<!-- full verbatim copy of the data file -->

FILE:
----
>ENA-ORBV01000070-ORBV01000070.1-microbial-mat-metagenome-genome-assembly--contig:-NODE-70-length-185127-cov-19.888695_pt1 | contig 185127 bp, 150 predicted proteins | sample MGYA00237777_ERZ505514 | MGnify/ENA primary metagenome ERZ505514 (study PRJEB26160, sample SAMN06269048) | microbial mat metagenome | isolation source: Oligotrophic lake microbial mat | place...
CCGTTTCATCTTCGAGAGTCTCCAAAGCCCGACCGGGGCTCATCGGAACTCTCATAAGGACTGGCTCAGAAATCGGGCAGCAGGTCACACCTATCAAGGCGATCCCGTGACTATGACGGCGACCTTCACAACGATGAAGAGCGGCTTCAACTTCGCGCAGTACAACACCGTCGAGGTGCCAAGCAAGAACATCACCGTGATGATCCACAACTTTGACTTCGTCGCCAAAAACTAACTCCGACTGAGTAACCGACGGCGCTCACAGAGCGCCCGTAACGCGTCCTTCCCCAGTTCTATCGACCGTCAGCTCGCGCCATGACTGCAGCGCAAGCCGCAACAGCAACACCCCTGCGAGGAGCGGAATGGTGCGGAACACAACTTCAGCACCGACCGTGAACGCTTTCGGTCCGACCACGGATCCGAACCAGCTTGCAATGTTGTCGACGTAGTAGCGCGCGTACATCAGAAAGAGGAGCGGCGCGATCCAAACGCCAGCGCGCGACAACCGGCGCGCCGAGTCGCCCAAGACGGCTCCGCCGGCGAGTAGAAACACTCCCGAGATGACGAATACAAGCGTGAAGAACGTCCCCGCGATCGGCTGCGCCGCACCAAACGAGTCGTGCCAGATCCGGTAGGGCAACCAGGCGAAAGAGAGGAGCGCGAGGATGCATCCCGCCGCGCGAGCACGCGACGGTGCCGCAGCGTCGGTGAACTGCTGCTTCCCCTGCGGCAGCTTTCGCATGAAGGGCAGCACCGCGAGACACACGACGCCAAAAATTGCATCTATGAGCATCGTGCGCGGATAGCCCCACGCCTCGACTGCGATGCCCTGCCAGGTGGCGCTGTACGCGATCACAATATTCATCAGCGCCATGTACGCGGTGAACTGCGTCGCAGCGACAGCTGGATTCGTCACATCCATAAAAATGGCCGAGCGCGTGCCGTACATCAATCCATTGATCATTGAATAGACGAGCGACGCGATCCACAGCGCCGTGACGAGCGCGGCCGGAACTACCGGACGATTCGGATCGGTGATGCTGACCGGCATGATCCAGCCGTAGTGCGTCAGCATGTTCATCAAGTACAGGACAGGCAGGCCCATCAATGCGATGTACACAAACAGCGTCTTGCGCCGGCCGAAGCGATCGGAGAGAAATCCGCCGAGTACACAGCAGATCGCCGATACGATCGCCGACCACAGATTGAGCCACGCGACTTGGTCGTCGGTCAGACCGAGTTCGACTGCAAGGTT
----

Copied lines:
>ENA-ORBV01000070-ORBV01000070.1-microbial-mat-metagenome-genome-assembly--contig:-NODE-70-length-185127-cov-19.888695_pt1 | contig 185127 bp, 150 predicted proteins | sample MGYA00237777_ERZ505514 | MGnify/ENA primary metagenome ERZ505514 (study PRJEB26160, sample SAMN06269048) | microbial mat metagenome | isolation source: Oligotrophic lake microbial mat | place...
CCGTTTCATCTTCGAGAGTCTCCAAAGCCCGACCGGGGCTCATCGGAACTCTCATAAGGACTGGCTCAGAAATCGGGCAGCAGGTCACACCTATCAAGGCGATCCCGTGACTATGACGGCGACCTTCACAACGATGAAGAGCGGCTTCAACTTCGCGCAGTACAACACCGTCGAGGTGCCAAGCAAGAACATCACCGTGATGATCCACAACTTTGACTTCGTCGCCAAAAACTAACTCCGACTGAGTAACCGACGGCGCTCACAGAGCGCCCGTAACGCGTCCTTCCCCAGTTCTATCGACCGTCAGCTCGCGCCATGACTGCAGCGCAAGCCGCAACAGCAACACCCCTGCGAGGAGCGGAATGGTGCGGAACACAACTTCAGCACCGACCGTGAACGCTTTCGGTCCGACCACGGATCCGAACCAGCTTGCAATGTTGTCGACGTAGTAGCGCGCGTACATCAGAAAGAGGAGCGGCGCGATCCAAACGCCAGCGCGCGACAACCGGCGCGCCGAGTCGCCCAAGACGGCTCCGCCGGCGAGTAGAAACACTCCCGAGATGACGAATACAAGCGTGAAGAACGTCCCCGCGATCGGCTGCGCCGCACCAAACGAGTCGTGCCAGATCCGGTAGGGCAACCAGGCGAAAGAGAGGAGCGCGAGGATGCATCCCGCCGCGCGAGCACGCGACGGTGCCGCAGCGTCGGTGAACTGCTGCTTCCCCTGCGGCAGCTTTCGCATGAAGGGCAGCACCGCGAGACACACGACGCCAAAAATTGCATCTATGAGCATCGTGCGCGGATAGCCCCACGCCTCGACTGCGATGCCCTGCCAGGTGGCGCTGTACGCGATCACAATATTCATCAGCGCCATGTACGCGGTGAACTGCGTCGCAGCGACAGCTGGATTCGTCACATCCATAAAAATGGCCGAGCGCGTGCCGTACATCAATCCATTGATCATTGAATAGACGAGCGACGCGATCCACAGCGCCGTGACGAGCGCGGCCGGAACTACCGGACGATTCGGATCGGTGATGCTGACCGGCATGATCCAGCCGTAGTGCGTCAGCATGTTCATCAAGTACAGGACAGGCAGGCCCATCAATGCGATGTACACAAACAGCGTCTTGCGCCGGCCGAAGCGATCGGAGAGAAATCCGCCGAGTACACAGCAGATCGCCGATACGATCGCCGACCACAGATTGAGCCACGCGACTTGGTCGTCGGTCAGACCGAGTTCGACTGCAAGGTT